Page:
All AKs are structurally monomers with a molecular size of approximately 40–45 kDa, which contained the similar functional domains, ATP-gua PtransN domain as specific for guanidine substrate domain (GS domain) and ATP-gua Ptrans domain responsible for ATP binding [34]. In this study, the alignment of deduced amino acid sequence of Hc-AK shared 80–99% similarity (Additional file 1: Figure S2), that contained GS region and ATP binding sites conserved in all nematodes AKs. The NJ phylogenic analysis showed that Hc-AK was closely related to other nematode species (Additional file 1: Figure S3). We cloned and characterised Hc-AK, with predicted molecular mass of 40.5 kDa, and specific antibodies were recognised by the rat sera experimentally infected with recombinant protein (Fig. 1). Together, sequence analysis and phylogenic relationship suggested that Hc-AK being a member of PK family, possess similar physical and functional characteristics of its structure.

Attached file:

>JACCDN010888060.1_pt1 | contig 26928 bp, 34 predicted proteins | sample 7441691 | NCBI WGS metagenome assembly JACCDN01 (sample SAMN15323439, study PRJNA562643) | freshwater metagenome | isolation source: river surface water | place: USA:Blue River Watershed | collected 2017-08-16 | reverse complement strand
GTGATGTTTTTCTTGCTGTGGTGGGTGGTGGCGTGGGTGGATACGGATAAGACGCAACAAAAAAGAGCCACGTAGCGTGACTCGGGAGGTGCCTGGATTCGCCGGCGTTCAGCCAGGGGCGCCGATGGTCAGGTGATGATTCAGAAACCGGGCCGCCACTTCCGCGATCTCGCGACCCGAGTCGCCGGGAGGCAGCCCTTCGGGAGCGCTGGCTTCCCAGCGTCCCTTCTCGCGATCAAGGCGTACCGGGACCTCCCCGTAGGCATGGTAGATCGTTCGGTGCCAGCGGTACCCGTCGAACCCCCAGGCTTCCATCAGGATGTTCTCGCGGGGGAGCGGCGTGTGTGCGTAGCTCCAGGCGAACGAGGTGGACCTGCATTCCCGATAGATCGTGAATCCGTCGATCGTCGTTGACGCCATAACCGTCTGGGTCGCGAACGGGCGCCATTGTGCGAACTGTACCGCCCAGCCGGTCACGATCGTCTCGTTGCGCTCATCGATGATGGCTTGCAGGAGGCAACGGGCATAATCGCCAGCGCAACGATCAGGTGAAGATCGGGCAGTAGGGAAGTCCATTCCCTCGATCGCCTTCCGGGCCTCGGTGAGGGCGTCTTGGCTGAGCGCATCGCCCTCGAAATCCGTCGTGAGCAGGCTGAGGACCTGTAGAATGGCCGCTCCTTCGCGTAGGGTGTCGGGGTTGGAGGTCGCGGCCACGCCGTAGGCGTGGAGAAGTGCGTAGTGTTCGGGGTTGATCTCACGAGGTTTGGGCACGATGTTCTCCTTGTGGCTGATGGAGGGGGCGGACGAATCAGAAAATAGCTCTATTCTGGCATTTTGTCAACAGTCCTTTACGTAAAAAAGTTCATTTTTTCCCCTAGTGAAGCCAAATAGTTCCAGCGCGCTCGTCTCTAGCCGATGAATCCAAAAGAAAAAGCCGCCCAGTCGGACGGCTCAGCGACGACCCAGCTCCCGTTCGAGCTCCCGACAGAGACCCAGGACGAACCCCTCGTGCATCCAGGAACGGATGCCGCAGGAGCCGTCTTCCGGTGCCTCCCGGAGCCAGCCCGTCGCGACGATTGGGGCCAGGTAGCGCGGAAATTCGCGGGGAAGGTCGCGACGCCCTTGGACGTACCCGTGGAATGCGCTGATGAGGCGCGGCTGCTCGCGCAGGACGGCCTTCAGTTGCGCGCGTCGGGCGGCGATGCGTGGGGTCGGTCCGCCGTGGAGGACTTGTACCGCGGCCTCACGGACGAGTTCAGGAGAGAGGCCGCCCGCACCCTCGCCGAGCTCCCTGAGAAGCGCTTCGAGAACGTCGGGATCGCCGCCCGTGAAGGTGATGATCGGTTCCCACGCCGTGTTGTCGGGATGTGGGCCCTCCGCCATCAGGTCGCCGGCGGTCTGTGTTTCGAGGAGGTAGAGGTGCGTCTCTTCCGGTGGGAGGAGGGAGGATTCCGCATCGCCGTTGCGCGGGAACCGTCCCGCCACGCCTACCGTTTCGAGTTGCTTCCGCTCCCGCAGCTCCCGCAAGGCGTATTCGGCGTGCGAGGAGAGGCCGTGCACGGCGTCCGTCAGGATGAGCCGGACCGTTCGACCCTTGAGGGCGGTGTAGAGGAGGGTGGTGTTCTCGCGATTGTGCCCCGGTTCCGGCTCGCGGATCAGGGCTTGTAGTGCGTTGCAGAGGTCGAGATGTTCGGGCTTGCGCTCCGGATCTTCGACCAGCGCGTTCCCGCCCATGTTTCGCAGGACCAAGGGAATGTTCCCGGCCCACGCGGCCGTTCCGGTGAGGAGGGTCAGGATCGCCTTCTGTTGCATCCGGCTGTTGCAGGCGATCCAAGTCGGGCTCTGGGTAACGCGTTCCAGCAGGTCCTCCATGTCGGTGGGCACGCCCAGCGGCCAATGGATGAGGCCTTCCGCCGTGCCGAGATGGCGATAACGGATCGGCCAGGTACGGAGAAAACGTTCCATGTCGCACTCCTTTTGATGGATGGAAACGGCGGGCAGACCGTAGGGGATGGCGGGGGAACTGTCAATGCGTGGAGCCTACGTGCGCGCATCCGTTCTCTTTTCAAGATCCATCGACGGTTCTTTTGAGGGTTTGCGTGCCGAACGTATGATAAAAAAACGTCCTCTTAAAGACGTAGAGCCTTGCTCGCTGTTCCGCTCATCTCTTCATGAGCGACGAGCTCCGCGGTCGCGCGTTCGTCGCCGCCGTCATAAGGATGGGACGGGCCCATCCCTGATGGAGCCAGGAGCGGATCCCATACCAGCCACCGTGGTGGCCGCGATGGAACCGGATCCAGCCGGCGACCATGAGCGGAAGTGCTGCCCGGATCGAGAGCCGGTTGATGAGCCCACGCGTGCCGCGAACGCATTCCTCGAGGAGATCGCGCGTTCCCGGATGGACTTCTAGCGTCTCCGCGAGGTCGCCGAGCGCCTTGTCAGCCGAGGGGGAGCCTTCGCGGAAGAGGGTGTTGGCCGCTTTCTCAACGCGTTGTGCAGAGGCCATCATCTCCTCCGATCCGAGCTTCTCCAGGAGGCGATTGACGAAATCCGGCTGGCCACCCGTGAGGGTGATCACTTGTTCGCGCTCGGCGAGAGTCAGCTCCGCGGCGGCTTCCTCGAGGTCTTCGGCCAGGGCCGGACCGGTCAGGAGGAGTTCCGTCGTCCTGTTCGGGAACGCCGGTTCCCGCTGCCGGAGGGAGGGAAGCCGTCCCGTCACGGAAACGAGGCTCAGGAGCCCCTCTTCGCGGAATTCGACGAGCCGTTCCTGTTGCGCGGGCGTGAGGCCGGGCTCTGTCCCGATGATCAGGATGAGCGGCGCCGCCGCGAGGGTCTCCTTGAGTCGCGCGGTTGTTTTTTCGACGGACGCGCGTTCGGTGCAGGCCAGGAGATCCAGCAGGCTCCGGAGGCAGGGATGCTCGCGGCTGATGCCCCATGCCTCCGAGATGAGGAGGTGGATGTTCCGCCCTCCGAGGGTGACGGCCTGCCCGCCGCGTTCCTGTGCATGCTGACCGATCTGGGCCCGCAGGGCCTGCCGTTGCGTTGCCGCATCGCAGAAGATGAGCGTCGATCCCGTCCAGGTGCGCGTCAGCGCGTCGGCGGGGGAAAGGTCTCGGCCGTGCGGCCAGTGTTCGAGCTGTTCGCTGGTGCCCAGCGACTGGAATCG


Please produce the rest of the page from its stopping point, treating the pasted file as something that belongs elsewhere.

It was demonstrated by immunohistochemically, that AK was localised in the cytosol and also found in actin-containing regions, in Z-line and A band region of tubular muscle [35]. Yu et al. [36] suggested that localisation of AK in growth cones served as direct elaboration. Furthermore, immunologically AKs present in metabolically active body parts such as muscles, ovaries, uterus and intestines of some nematode parasites [37]. Parasite ESPs contains many proteins that can challenge the host immune system either by modulation or suppression of their functions and this mechanism is governed by the interaction of these ES proteins with receptors on the surface of the host cell in shape of receptor-ligand complexes [38]. In this study, the immunofluorescence assay determined that rHc-AK could bind on the surface of goat PBMCs (Fig. 3). The adult H. contortus male and female sections were exposed immunohistochemically for Hc-AK localisation, and we found that protein was expressed in outer and inner membrane section as well as the gut region of the parasite (Fig. 4). However, the effects of Hc-AK on the subpopulation of PBMCs need to be further investigated.